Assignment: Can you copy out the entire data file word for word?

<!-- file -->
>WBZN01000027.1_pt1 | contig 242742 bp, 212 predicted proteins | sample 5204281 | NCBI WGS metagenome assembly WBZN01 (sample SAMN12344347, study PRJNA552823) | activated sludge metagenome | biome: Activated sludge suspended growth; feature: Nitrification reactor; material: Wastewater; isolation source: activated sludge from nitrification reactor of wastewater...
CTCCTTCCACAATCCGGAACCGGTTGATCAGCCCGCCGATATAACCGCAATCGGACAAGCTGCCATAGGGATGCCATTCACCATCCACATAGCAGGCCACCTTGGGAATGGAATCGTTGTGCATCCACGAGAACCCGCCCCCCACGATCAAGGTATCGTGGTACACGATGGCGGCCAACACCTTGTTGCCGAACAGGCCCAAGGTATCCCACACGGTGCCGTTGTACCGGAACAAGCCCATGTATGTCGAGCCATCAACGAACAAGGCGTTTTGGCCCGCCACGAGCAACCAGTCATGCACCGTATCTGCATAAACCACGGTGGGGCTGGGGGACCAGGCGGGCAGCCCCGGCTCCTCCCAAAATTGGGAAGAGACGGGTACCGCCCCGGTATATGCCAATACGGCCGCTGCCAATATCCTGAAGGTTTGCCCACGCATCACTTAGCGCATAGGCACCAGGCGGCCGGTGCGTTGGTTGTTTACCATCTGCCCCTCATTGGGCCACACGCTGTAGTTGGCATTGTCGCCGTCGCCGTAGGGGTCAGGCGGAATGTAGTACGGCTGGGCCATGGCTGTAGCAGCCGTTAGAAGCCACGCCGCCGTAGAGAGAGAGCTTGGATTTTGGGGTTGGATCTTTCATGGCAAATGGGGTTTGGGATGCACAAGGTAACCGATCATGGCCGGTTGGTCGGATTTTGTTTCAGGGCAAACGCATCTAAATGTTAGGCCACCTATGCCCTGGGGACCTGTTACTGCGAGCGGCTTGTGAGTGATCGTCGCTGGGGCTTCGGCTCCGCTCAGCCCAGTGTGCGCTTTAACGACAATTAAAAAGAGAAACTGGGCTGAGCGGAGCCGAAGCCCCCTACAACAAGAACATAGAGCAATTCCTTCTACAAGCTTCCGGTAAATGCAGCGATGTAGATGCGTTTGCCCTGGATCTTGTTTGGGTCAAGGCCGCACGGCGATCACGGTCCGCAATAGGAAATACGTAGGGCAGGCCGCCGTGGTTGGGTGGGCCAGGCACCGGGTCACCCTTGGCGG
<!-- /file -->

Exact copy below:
>WBZN01000027.1_pt1 | contig 242742 bp, 212 predicted proteins | sample 5204281 | NCBI WGS metagenome assembly WBZN01 (sample SAMN12344347, study PRJNA552823) | activated sludge metagenome | biome: Activated sludge suspended growth; feature: Nitrification reactor; material: Wastewater; isolation source: activated sludge from nitrification reactor of wastewater...
CTCCTTCCACAATCCGGAACCGGTTGATCAGCCCGCCGATATAACCGCAATCGGACAAGCTGCCATAGGGATGCCATTCACCATCCACATAGCAGGCCACCTTGGGAATGGAATCGTTGTGCATCCACGAGAACCCGCCCCCCACGATCAAGGTATCGTGGTACACGATGGCGGCCAACACCTTGTTGCCGAACAGGCCCAAGGTATCCCACACGGTGCCGTTGTACCGGAACAAGCCCATGTATGTCGAGCCATCAACGAACAAGGCGTTTTGGCCCGCCACGAGCAACCAGTCATGCACCGTATCTGCATAAACCACGGTGGGGCTGGGGGACCAGGCGGGCAGCCCCGGCTCCTCCCAAAATTGGGAAGAGACGGGTACCGCCCCGGTATATGCCAATACGGCCGCTGCCAATATCCTGAAGGTTTGCCCACGCATCACTTAGCGCATAGGCACCAGGCGGCCGGTGCGTTGGTTGTTTACCATCTGCCCCTCATTGGGCCACACGCTGTAGTTGGCATTGTCGCCGTCGCCGTAGGGGTCAGGCGGAATGTAGTACGGCTGGGCCATGGCTGTAGCAGCCGTTAGAAGCCACGCCGCCGTAGAGAGAGAGCTTGGATTTTGGGGTTGGATCTTTCATGGCAAATGGGGTTTGGGATGCACAAGGTAACCGATCATGGCCGGTTGGTCGGATTTTGTTTCAGGGCAAACGCATCTAAATGTTAGGCCACCTATGCCCTGGGGACCTGTTACTGCGAGCGGCTTGTGAGTGATCGTCGCTGGGGCTTCGGCTCCGCTCAGCCCAGTGTGCGCTTTAACGACAATTAAAAAGAGAAACTGGGCTGAGCGGAGCCGAAGCCCCCTACAACAAGAACATAGAGCAATTCCTTCTACAAGCTTCCGGTAAATGCAGCGATGTAGATGCGTTTGCCCTGGATCTTGTTTGGGTCAAGGCCGCACGGCGATCACGGTCCGCAATAGGAAATACGTAGGGCAGGCCGCCGTGGTTGGGTGGGCCAGGCACCGGGTCACCCTTGGCGG